This one had a policy of ranking congregants by the level of membership at which they had joined. To be let into the main sanctuary on Yom Kippur, you had to come in at the highest level, and even then there was no guarantee that you would be assigned a seat anywhere close enough to the bimah to feel you were actually part of the services. If you paid only the basic dues, you were sent to one of the many satellite services, and then all your friends would know how little you had paid (only $5,000) and how much respect you actually deserved and, as long as we’re being honest here, you could have donated an elevator and built a classroom, spent countless hours volunteering at the temple’s day school, taken a dozen classes with the rabbi — and you still got sideway glances from the Ashkenazis members of the temple, still felt they saw a scarlet letter “I” every time they looked you in the eyes.

The third synagogue was smaller and less trendy, and maybe for this reason it didn’t have enough room for all its members, so services were held in a nearby church. The first year I joined, I took my mother with me. She’s an observant Jew, keeps kosher and believes in the importance of faith and tradition. She took one look at the 50-foot wooden cross behind the stage where the rabbi was starting the services and declared she had had enough. Let these Reform Jews pray where they want, she wasn’t going to sit and look at a cross all day long on Yom Kippur.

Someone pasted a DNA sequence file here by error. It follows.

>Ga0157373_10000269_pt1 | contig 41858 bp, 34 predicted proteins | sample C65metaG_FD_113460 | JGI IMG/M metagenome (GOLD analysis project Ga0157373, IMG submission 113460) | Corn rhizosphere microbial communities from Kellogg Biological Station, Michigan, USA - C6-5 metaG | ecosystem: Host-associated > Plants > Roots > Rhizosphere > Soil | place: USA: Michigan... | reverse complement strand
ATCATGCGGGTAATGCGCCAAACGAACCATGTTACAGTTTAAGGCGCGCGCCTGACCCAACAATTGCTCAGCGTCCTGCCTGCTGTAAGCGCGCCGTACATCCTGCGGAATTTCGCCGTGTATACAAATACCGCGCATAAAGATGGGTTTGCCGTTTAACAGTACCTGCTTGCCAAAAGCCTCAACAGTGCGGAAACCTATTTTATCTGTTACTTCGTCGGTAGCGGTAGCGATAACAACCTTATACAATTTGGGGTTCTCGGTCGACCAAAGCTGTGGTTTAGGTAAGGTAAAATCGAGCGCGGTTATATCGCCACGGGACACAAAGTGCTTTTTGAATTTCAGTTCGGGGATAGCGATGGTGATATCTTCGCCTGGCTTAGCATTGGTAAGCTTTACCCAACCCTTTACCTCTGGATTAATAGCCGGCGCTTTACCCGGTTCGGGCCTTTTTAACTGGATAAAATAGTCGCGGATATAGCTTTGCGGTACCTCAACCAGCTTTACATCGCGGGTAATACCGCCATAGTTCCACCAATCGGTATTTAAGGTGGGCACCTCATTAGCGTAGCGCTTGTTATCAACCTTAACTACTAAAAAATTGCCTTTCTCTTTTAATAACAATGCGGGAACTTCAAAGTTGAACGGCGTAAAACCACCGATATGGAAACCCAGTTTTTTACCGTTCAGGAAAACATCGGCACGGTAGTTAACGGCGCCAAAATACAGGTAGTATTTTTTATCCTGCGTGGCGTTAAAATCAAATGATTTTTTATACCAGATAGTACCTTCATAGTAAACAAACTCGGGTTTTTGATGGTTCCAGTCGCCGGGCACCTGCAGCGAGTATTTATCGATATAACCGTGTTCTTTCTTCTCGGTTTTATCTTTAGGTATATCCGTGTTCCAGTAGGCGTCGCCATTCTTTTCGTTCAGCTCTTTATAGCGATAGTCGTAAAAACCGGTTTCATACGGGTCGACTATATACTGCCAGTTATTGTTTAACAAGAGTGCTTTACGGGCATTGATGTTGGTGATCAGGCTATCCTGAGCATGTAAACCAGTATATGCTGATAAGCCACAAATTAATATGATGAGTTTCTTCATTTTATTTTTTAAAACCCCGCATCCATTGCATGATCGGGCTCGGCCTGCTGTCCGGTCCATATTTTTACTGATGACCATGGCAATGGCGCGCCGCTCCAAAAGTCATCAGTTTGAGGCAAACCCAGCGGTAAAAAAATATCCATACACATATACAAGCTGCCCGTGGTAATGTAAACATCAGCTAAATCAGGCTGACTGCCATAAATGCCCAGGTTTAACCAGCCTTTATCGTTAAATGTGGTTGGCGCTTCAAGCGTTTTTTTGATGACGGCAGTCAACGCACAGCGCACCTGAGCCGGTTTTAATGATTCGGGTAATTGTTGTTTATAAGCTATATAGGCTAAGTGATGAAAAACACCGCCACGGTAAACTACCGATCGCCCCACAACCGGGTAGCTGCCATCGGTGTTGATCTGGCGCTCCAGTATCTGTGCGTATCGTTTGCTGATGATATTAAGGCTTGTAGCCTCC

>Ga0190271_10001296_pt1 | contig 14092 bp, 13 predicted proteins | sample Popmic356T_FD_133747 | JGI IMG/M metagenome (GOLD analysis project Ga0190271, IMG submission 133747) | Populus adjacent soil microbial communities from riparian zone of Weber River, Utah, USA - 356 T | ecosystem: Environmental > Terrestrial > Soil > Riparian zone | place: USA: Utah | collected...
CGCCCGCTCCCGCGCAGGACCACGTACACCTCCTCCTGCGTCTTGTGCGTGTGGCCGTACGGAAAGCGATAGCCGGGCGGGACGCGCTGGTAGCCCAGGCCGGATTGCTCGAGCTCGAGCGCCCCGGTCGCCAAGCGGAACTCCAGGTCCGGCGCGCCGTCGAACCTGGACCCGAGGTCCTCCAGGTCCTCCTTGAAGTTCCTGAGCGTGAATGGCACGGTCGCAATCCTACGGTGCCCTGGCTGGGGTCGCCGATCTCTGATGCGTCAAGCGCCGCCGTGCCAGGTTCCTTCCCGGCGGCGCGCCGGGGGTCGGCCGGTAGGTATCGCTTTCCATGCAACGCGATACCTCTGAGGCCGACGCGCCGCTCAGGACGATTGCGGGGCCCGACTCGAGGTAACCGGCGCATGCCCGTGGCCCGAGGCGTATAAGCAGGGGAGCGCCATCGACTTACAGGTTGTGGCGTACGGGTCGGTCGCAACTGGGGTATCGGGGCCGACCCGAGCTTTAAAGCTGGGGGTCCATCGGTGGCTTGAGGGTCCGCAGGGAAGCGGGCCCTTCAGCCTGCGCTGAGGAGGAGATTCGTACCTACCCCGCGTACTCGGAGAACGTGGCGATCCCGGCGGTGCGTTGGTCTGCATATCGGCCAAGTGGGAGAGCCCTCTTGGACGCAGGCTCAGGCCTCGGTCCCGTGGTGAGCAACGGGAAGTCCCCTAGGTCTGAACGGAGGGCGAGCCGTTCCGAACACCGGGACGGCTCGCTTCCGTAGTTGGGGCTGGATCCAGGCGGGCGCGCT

The Iranian temples in Beverly Hills and West Hollywood and the Valley still follow the my-way-or-the-highway tradition of the old country: You do as everyone else (including vote Republican) or you’re a degenerate mole serving the interests of Hezbollah.